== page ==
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Current approaches to antenatal vitamin D supplementation do not account for interindividual differences in 25-hydroxyvitamin D (25(OH)D) response.We assessed which maternal and environmental characteristics were associated with 25(OH)D after supplementation with cholecalciferol.Within-randomization-group analysis of participants in the Maternal Vitamin D Osteoporosis Study trial of vitamin D supplementation in pregnancy.Hospital antenatal clinics.A total of 829 pregnant women (422 placebo, 407 cholecalciferol). At 14 and 34 weeks of gestation, maternal anthropometry, health, and lifestyle were assessed and 25(OH)D measured. Compliance was determined using pill counts at 19 and 34 weeks.1000 IU/d of cholecalciferol or matched placebo from 14 weeks of gestation until delivery.25(OH)D at 34 weeks, measured in a single batch (Diasorin Liaison).25(OH)D at 34 weeks of gestation was higher in the women randomized to vitamin D (mean [SD], 67.7 [21.3] nmol/L) compared with placebo (43.1 [22.5] nmol/L; P < .001). In women randomized to cholecalciferol, higher pregnancy weight gain from 14 to 34 weeks of gestation (kg) (β = -0.81 [95% confidence interval -1.39, -0.22]), lower compliance with study medication (%) (β = -0.28 [-0.072, -0.48]), lower early pregnancy 25(OH)D (nmol/L) (β = 0.28 [0.16, 0.40]), and delivery in the winter vs the summer (β = -10.5 [-6.4, -14.6]) were independently associated with lower 25(OH)D at 34 weeks of gestation.Women who gained more weight during pregnancy had lower 25(OH)D in early pregnancy and delivered in winter achieved a lower 25(OH)D in late pregnancy when supplemented with 1000 IU/d cholecalciferol. Future studies should aim to determine appropriate doses to enable consistent repletion of 25(OH)D during pregnancy.

Original publication




Journal article


The Journal of Clinical Endocrinology and Metabolism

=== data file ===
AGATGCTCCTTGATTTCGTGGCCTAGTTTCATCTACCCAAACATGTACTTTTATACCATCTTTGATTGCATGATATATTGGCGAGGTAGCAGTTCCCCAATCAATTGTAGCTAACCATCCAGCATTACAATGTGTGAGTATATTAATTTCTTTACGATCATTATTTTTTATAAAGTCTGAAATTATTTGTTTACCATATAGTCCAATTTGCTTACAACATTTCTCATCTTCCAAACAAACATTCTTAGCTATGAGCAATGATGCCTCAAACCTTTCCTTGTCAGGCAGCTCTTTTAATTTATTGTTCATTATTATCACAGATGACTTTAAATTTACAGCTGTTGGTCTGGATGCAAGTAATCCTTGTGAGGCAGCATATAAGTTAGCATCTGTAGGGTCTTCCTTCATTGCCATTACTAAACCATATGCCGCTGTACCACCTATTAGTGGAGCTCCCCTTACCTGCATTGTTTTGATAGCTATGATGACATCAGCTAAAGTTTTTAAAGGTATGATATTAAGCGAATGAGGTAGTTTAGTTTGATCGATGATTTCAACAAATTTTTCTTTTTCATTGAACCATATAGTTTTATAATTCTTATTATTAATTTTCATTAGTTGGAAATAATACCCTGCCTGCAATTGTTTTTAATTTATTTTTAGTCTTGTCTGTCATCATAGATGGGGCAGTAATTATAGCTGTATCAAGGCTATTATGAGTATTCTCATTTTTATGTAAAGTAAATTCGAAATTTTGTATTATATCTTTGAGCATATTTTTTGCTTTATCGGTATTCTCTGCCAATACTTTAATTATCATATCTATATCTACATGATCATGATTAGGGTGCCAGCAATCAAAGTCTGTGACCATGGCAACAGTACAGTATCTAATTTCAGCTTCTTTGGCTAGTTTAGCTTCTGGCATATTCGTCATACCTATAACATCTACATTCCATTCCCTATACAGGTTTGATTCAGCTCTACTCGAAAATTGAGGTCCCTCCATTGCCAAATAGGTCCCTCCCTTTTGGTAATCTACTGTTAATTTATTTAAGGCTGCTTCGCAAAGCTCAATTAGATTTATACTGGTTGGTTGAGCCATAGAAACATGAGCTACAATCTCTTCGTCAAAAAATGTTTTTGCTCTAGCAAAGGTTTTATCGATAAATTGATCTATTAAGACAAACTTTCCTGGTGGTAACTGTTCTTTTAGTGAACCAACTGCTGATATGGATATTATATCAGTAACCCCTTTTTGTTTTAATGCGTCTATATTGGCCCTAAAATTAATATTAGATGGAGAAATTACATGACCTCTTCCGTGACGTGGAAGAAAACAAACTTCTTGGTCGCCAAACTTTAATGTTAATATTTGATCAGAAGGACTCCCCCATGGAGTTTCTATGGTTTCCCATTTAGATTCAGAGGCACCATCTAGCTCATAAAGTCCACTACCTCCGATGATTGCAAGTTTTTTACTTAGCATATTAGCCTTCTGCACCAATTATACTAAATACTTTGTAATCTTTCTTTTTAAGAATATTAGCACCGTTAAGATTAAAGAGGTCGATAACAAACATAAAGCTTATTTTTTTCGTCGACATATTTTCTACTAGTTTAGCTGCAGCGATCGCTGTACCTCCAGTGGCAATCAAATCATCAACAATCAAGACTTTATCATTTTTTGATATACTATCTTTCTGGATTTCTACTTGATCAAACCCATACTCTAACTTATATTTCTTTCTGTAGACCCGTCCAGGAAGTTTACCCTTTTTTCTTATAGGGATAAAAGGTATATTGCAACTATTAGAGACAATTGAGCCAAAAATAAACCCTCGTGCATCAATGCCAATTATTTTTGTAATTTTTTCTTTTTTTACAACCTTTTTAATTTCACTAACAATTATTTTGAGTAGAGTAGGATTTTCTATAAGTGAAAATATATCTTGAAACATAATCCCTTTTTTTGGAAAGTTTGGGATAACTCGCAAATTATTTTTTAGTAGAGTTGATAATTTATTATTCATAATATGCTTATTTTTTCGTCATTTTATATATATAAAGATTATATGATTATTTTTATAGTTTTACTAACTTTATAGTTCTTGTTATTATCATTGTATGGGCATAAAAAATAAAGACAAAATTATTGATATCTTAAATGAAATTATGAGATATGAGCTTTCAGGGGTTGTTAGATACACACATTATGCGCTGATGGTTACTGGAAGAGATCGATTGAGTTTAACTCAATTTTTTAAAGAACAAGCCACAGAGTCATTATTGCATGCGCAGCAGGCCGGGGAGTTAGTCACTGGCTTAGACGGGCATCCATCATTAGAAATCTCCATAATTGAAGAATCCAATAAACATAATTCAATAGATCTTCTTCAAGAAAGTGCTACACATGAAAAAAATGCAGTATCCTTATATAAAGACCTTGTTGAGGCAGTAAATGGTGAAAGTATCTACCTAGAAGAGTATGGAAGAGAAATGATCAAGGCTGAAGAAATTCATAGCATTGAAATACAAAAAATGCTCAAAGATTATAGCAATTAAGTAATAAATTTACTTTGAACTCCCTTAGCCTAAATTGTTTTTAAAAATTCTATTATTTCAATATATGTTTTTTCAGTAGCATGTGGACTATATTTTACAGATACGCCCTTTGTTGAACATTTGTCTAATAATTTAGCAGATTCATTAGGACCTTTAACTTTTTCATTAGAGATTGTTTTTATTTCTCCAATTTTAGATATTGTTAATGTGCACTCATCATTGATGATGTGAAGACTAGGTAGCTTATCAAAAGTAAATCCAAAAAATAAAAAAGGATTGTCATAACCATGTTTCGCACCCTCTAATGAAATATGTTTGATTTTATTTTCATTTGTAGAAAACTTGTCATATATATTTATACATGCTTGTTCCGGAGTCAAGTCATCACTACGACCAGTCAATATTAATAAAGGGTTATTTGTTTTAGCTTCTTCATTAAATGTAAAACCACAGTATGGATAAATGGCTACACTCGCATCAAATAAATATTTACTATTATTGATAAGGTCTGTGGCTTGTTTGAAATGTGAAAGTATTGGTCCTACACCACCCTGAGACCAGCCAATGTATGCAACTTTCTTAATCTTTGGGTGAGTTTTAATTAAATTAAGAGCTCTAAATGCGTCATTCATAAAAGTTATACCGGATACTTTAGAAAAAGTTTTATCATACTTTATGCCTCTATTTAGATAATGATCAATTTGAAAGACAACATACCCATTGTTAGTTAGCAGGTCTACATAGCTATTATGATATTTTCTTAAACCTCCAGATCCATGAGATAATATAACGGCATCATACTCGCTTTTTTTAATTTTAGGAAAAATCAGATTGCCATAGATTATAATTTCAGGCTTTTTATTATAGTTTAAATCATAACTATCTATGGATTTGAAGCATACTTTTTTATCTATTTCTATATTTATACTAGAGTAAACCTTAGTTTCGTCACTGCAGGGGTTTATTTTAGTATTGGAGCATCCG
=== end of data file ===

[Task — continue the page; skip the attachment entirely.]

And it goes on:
Publication Date





5012 - 5020


Medical Research Council (MRC) Lifecourse Epidemiology Unit (University of Southampton) (R.J.M., N.C.H., C.C., S.D., S.R.C., H.M.I., E.M.D., K.M.G., S.M.R.), Southampton General Hospital; Paediatric Endocrinology (R.J.M.), University Hospital Southampton NHS Foundation Trust; and National Institute for Health Research (NIHR) Southampton Nutrition Biomedical Research Centre (N.C.H., C.C., K.M.G.), University of Southampton and University Hospital Southampton NHS Foundation Trust, Southampton SO16 6YD, United Kingdom; NIHR Musculoskeletal Biomedical Research Unit (C.C., N.K.A., A.C., M.K.J.), University of Oxford, Oxford OX3 7LD, United Kingdom; MRC Human Nutrition Research (I.S., A.P.), Elsie Widdowson Laboratory, Cambridge, United Kingdom CB1 9NL; Academic Unit of Child Health (N.J.B.), Sheffield Children's Hospital, University of Sheffield, Sheffield, United Kingdom S10 2TH; Academic Unit of Bone Metabolism (R.E.), University of Sheffield, Sheffield, United Kingdom S5 7AU; Sheffield Hospitals NHS Trust (University of Sheffield) (R.F., S.V.G.), Sheffield, United Kingdom S10 2SF; Nuffield Department of Obstetrics and Gynaecology (S.K., A.T.P.), John Radcliffe Hospital, University of Oxford, Oxford, United Kingdom OX3 9DU; Department of Paediatric Endocrinology (M.Z.M.), Royal Manchester Children's Hospitals, Manchester, United Kingdom M13 9WL; and School of Medicine and Dentistry (D.M.R.), Medical School, University of Aberdeen, Aberdeen, United Kingdom AB25 2ZD; Department of Medicine (I.S.), Norwich Medical School, Faculty of Medicine and Health Sciences, University of East Anglia, Norwich, United Kingdom NR4 7TJ.


Humans, Weight Gain, Cholecalciferol, Vitamins, Vitamin D, Double-Blind Method, Seasons, Pregnancy, Pregnancy Trimesters, Adult, Outcome Assessment (Health Care), Female, Young Adult